Which puts us nearly into November. During the rest of October, the nanny used up half again of all her sick days. I suffered from a couple of severe migraines. Our replacement contractor stopped showing up to finish the house, although little by little we had gotten working bathrooms and basement and even a porch. Weekends were spent trying to juggle catching up with extended family obligations and house projects and eternal unpacking. I went in for my serious dental work, and the hygienist wondered why my gums were bleeding. Perhaps I was feeling some stress in my life? I almost started crying in the chair with the drool sucker and seven metal implements stuck in my mouth. Stress was making my gums bleed too?

In November, the "special" program called me in to join a useless meeting, and told me at the end that it wasn't their fault all their students were failing. They just happened to attract failures of students. Yeah right. For the students' sake, I am not going to buy that.

The nanny was not working out. We were hoping things would get better, and trying to give her the benefit of the doubt, but in early November something happened that made us realize we needed new childcare as soon as possible. Another weekend was spent scrambling looking for a good place for Jonathan. Then the next week was spent juggling two full time jobs and no care for a sweet, intelligent little boy.

Where are we now? That same week, a problem was leaked on the common exam I gave to my students. Was it my students? We had discussed a similar problem in class. It came out that an unnamed professor had been too lenient with a review. Was it me? Because we discussed a similar problem in class? Maybe the assistant chair would show up again in my office. (No, it wasn't me, but I feel sorry for my students who will never ever get to see similar problems to exam problems again.)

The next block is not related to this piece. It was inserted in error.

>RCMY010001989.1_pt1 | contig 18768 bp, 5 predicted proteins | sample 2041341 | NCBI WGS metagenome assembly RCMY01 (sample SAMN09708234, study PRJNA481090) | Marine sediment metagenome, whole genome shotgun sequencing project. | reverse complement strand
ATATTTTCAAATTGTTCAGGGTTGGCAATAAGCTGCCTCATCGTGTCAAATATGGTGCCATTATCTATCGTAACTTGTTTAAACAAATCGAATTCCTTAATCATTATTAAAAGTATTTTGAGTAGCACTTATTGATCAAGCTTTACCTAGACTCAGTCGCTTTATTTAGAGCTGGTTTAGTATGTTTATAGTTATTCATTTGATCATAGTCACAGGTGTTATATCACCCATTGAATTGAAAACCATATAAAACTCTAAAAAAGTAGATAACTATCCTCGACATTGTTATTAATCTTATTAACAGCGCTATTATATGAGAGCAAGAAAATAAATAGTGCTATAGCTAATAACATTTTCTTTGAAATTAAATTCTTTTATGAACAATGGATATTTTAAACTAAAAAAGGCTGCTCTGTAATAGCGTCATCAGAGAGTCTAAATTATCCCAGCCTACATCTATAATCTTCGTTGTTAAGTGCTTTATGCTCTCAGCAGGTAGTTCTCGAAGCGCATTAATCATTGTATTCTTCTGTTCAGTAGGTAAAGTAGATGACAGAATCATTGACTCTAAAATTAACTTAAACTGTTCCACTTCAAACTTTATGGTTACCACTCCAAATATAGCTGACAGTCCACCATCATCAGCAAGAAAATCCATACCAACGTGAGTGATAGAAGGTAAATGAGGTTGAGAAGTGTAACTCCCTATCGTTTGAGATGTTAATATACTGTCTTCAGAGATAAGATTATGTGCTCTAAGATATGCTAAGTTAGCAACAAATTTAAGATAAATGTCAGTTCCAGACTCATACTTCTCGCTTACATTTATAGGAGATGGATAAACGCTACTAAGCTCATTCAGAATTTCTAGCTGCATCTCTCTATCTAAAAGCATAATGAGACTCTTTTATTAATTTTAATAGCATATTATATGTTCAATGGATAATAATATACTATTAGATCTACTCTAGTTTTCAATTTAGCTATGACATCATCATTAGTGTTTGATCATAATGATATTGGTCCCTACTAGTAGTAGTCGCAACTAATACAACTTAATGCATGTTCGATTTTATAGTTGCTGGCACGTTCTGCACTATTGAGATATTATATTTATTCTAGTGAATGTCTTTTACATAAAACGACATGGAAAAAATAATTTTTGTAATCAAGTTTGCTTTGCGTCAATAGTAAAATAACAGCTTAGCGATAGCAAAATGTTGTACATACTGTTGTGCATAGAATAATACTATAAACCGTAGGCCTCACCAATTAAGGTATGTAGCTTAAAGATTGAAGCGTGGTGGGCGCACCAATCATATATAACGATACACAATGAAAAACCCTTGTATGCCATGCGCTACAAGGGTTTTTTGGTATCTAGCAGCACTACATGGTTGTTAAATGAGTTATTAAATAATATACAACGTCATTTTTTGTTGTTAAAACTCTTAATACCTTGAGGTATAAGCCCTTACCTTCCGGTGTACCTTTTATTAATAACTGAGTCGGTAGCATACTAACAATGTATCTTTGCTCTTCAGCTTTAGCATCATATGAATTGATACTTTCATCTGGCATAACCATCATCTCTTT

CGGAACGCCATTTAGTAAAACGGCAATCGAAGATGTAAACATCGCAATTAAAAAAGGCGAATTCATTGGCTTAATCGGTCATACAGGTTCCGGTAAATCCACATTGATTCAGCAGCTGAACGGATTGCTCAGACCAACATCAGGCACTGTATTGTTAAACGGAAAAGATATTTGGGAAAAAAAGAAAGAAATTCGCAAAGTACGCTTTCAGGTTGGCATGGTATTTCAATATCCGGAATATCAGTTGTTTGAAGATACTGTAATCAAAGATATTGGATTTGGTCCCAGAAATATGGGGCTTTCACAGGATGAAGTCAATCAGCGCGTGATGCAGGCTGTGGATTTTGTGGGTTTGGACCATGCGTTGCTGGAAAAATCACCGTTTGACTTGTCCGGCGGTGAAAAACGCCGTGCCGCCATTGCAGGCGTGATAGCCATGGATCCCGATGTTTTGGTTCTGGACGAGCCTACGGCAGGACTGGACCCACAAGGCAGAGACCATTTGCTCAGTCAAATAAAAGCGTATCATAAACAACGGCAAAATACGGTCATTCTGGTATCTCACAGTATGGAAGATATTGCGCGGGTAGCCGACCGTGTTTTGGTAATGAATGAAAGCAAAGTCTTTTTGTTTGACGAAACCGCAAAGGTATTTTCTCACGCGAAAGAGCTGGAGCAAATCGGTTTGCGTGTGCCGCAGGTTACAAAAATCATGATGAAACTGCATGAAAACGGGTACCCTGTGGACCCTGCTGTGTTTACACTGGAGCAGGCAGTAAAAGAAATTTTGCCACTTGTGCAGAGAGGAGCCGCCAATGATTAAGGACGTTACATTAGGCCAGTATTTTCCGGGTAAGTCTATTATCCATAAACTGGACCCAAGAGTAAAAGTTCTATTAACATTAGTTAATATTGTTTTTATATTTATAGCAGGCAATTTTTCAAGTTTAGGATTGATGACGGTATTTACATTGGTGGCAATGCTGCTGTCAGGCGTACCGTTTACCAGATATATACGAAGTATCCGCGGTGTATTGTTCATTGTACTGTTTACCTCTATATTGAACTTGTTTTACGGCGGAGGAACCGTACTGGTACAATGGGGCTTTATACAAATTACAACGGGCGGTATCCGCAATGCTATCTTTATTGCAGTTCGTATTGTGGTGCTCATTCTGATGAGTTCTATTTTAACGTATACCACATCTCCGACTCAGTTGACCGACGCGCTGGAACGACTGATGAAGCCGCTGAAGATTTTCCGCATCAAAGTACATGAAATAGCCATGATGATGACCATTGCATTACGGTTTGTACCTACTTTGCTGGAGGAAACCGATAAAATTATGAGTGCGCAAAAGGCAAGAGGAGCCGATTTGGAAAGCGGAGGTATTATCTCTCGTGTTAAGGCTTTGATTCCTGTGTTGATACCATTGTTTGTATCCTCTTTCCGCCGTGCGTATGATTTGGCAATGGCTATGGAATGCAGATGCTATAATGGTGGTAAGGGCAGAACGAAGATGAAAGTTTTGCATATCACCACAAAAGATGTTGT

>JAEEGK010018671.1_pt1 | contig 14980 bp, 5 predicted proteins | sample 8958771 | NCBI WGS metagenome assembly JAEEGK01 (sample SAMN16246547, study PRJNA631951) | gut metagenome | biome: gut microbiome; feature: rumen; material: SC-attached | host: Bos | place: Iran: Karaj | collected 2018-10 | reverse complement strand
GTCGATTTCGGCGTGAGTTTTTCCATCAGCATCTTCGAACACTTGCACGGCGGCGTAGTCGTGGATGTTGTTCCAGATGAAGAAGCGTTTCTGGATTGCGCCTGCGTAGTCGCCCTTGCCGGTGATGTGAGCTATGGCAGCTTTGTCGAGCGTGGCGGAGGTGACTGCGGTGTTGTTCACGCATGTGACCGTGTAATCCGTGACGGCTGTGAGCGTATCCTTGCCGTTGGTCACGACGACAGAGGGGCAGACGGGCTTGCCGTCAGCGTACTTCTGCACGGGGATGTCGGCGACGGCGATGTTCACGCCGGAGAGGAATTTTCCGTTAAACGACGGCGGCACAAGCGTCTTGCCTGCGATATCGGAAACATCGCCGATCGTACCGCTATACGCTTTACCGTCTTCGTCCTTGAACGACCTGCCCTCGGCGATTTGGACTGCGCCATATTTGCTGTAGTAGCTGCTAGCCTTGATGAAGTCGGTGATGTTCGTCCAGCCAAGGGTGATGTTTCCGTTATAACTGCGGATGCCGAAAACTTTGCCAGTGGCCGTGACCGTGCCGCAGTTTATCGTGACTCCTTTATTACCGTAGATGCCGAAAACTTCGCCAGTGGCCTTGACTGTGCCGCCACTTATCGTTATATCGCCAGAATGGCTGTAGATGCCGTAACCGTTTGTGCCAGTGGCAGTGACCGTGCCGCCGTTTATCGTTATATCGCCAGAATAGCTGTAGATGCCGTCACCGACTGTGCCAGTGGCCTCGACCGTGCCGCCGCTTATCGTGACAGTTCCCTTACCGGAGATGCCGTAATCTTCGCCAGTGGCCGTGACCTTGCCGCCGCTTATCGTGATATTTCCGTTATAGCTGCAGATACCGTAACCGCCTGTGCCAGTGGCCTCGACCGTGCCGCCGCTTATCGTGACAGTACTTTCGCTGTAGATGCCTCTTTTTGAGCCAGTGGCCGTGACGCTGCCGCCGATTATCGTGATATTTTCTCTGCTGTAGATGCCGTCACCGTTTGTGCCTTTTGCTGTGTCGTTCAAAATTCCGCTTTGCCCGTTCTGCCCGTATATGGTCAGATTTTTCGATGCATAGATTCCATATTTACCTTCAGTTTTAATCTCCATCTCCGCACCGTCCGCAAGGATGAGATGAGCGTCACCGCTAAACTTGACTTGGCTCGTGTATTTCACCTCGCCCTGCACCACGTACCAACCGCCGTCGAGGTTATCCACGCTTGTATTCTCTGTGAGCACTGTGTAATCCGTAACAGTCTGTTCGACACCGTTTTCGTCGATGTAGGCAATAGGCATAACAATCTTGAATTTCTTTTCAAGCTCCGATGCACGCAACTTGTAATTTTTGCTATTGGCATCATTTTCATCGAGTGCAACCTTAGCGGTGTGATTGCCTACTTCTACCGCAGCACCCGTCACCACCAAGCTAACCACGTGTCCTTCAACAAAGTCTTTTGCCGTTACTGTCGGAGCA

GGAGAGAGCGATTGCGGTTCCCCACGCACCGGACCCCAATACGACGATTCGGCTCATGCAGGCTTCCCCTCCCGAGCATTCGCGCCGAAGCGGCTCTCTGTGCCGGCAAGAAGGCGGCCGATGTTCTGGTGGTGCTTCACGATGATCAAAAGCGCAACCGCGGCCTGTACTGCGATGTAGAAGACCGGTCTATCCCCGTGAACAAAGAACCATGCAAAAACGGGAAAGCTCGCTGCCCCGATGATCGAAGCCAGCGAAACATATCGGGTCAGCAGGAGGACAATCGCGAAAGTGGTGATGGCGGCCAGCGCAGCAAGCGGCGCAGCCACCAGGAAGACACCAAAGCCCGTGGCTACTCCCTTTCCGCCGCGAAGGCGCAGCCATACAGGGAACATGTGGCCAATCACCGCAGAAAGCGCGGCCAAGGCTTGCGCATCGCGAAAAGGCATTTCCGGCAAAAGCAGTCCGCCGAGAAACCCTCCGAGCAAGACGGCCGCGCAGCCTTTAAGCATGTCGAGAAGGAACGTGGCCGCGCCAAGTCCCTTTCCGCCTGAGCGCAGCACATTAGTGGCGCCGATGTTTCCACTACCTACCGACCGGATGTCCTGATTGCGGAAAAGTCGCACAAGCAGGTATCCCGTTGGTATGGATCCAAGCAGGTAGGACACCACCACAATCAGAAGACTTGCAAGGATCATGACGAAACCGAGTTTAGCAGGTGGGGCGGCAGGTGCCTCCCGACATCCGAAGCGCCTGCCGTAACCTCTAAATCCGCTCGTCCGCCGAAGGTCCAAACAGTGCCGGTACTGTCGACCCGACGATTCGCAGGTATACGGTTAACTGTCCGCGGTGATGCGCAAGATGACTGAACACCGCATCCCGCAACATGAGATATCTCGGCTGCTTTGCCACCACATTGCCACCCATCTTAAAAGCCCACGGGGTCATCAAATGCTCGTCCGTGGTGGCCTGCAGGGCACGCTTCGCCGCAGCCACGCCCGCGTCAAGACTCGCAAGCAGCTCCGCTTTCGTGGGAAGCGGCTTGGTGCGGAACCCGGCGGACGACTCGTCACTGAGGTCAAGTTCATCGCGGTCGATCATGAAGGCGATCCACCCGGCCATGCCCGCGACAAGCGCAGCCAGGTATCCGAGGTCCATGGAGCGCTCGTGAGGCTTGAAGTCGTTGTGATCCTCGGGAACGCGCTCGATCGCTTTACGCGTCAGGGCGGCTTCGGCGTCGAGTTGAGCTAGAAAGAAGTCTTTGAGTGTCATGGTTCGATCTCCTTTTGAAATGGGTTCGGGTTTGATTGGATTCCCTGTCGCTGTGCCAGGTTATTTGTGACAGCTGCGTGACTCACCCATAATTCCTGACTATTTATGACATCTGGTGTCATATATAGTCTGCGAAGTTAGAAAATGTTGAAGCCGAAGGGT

Thanksgiving, followed by me hosting a visitor for work. The Friday of his visit, Jonathan's school was canceled, and again we had to scramble to find help. Then the snow started, and didn't stop. Lots and lots of snow. Finals week came and went in snow. The roads got snow packed. I lived in fear of driving to and from school. I had to stop driving to and from school. My catch up days after the final for work became childcare days. Snow days.

Family in town. Christmas worries. More snow. Missed extended family obligations. Missed work obligations. Hosting visitors. More snow. The end of December, with only a couple days left to prepare classes, I found myself locked out of my building. My parking permit had expired and I couldn't get a new one. Another visitor for work was coming for a week. And my frustration runneth over.

January now. Last week was the first week of classes. I had a work visitor using up all the time I wasn't in the classroom. I forgot to show up for my own office hours. I didn't cover enough material. And I got lost in my own graduate course while teaching. All in the first week.